Are Risk Models or Data to Blame? Yes!

On the front page of the June 24, 2010 issue of The Wall Street Journal there is an article by Neil King Jr. and Keith Johnson with the title “BP Relied on Faulty U.S. Data.” When you turn the page (note that I’m reading the actual physical newspaper, not an electronic version, so I actually turned the page), the title becomes “BP Based Spill Plans on Faulty U.S. Government Models.” (Note that the online version of the article doesn’t have two titles, different or not.)Which is it … models or data? Or is it both? Data and models are clearly different, at least to my mind, so one must delve into the article to determine what is meant.

Let’s ignore for the moment whether or not the U.S. Government, in the form of the much-maligned (apparently deservedly so) Mineral Management Service (MMS), the Department of the Interior’s regulatory body, actually misled BP. We’ll first take a look what it is claimed caused the errors in the predicted outcome of a catastrophic spill.

The basic assumption described in the article, which proved to be wrong, was that “most of the oil would rapidly evaporate or get broken up by waves or weather.” However, the head of the MMS environmental division in 2001 warned that “the oil spill trajectory models [known as OSRA or “oil spill risk analysis”] currently used by the oil industry for the preparation of oil spill response plans may not be adequate [emphasis added] for deep water.” According to the model “[t]he bulk of the Gulf Coast … would not see oil reach shore even with a catastrophic offshore spill.” Well, at least one thing is clear(er), the OSRA model was exercised for catastrophic spills, which suggests that the models, rather than the input data, were at fault.

How does this measure up with respect to cybersecurity? Well, for one thing, you wouldn’t be able to blame the models … we don’t have any. As for data, we don’t have much of them either, so bad data couldn’t be faulted. It reminds me of a lawyer’s position on publishing one’s company’s privacy policy on the Web, namely, that if you don’t comply with the published policy, you’ll be in more trouble than if you didn’t have a formal privacy policy. Noncompliance is viewed as more serious than omission, I was told. However, to be fair, the lawyer advised that one should publish the policy, but needs to make very sure that it is being followed.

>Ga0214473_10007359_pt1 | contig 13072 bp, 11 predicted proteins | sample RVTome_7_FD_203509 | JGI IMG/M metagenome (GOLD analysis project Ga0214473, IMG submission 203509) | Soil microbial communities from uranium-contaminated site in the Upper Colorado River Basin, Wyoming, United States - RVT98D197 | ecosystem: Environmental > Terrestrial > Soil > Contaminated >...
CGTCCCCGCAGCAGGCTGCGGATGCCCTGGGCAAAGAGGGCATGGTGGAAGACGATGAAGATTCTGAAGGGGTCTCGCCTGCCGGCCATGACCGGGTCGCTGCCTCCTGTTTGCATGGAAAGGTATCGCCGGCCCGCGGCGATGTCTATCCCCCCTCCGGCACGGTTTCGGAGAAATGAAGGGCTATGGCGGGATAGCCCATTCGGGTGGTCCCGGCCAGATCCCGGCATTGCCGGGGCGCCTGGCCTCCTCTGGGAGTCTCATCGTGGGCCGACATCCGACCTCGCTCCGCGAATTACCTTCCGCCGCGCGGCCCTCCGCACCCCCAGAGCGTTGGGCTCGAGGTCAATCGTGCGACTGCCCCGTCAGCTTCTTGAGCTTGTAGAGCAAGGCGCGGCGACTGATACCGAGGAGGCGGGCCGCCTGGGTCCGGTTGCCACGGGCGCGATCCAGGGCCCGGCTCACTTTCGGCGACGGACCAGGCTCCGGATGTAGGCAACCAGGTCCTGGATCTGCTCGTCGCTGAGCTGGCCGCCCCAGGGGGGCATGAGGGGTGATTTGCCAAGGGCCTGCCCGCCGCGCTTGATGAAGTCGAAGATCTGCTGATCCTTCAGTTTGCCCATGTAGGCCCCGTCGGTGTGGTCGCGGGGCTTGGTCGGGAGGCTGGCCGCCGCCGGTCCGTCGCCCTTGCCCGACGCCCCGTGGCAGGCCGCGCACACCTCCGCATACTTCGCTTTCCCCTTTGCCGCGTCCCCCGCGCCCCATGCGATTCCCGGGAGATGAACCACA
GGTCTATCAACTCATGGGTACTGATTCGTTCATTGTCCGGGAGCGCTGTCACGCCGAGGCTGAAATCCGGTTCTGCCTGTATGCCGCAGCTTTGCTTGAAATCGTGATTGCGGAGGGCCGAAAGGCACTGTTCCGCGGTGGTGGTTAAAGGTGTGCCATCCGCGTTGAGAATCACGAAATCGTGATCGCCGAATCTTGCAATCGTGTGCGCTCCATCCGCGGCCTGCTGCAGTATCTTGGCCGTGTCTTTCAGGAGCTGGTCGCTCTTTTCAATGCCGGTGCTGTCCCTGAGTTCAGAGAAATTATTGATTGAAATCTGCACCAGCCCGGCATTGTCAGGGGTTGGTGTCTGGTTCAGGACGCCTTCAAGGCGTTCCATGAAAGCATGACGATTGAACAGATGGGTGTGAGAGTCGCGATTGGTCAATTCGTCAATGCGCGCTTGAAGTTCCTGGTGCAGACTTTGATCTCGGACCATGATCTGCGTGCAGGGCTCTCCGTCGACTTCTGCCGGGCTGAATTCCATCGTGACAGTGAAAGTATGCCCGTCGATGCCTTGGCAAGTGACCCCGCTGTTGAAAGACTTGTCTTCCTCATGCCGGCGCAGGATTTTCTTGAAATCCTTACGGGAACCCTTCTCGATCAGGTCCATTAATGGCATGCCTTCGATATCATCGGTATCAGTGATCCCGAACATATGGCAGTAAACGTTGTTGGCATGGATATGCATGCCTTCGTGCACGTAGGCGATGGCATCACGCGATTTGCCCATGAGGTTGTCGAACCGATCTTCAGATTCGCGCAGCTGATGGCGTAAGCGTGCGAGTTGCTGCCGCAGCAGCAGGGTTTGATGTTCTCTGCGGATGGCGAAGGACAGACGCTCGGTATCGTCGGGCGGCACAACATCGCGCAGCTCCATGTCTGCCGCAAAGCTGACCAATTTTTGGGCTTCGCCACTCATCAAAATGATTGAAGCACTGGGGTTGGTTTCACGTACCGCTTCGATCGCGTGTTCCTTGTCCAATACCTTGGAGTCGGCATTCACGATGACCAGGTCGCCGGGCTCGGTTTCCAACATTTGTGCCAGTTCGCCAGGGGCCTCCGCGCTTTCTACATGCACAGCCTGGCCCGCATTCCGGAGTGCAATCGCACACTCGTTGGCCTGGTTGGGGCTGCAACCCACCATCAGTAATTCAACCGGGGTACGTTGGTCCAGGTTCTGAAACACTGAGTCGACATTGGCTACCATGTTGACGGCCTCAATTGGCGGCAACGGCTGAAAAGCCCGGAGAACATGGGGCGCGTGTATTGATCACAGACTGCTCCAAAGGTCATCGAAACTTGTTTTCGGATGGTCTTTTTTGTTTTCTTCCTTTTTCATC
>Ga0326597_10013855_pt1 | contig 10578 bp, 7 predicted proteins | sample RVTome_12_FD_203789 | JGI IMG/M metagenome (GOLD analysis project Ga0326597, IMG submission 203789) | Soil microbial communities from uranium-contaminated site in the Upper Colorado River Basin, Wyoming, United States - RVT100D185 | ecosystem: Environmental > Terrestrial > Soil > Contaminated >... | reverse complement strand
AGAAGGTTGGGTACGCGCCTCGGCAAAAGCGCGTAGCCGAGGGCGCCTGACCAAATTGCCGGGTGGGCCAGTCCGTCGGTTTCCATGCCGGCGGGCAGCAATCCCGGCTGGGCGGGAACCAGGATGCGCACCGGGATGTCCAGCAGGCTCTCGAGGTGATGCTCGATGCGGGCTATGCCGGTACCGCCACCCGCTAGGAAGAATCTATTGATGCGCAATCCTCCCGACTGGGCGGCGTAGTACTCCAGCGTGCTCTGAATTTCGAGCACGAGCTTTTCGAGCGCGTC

This is exactly my position on cybersecurity. We should have good data and accurate models for cyber attacks and their consequences, so that were a catastrophic cyber event to occur, we would know how to deal with it because we will have run the model, noted the effects, and worked to mitigate the potential impact. I am proud to be working on both the development of simulation models and on the collection of accurate and meaningful cybersecurity data. Both efforts are “in progress” and moving more slowly than I would have hoped, but at least the train has left the station.

And now back to the question as to whether BP implemented riskier technologies because the U.S. government’s models understated the impact of a major spill. This is the perennial “moral hazard” issue … if you believe that the risk to you or your company is lower, do you take greater risks, knowing that you can blame someone else and/or offset the impact on another party? That would perhaps have been valid, had not the CEOs from other oil companies testified before Congress that their companies would have taken a more conservative approach than did BP. And presumably they had access to the same risk models as BP (much as they had the same contingency plans … walruses and all).

Unfortunately we see the same in the cyber world. Since public and private organizations all are on the same page when it comes to protecting cyberspace (the “it’s not my responsibility” page), it is unlikely that meaningful protective measures will be taken. And were something really bad to happen, they can all claim that it is because the government didn’t provide them with a CSRA, or “cyber spill risk analysis.”

Post a Comment

Your email is never published nor shared. Required fields are marked *

*
*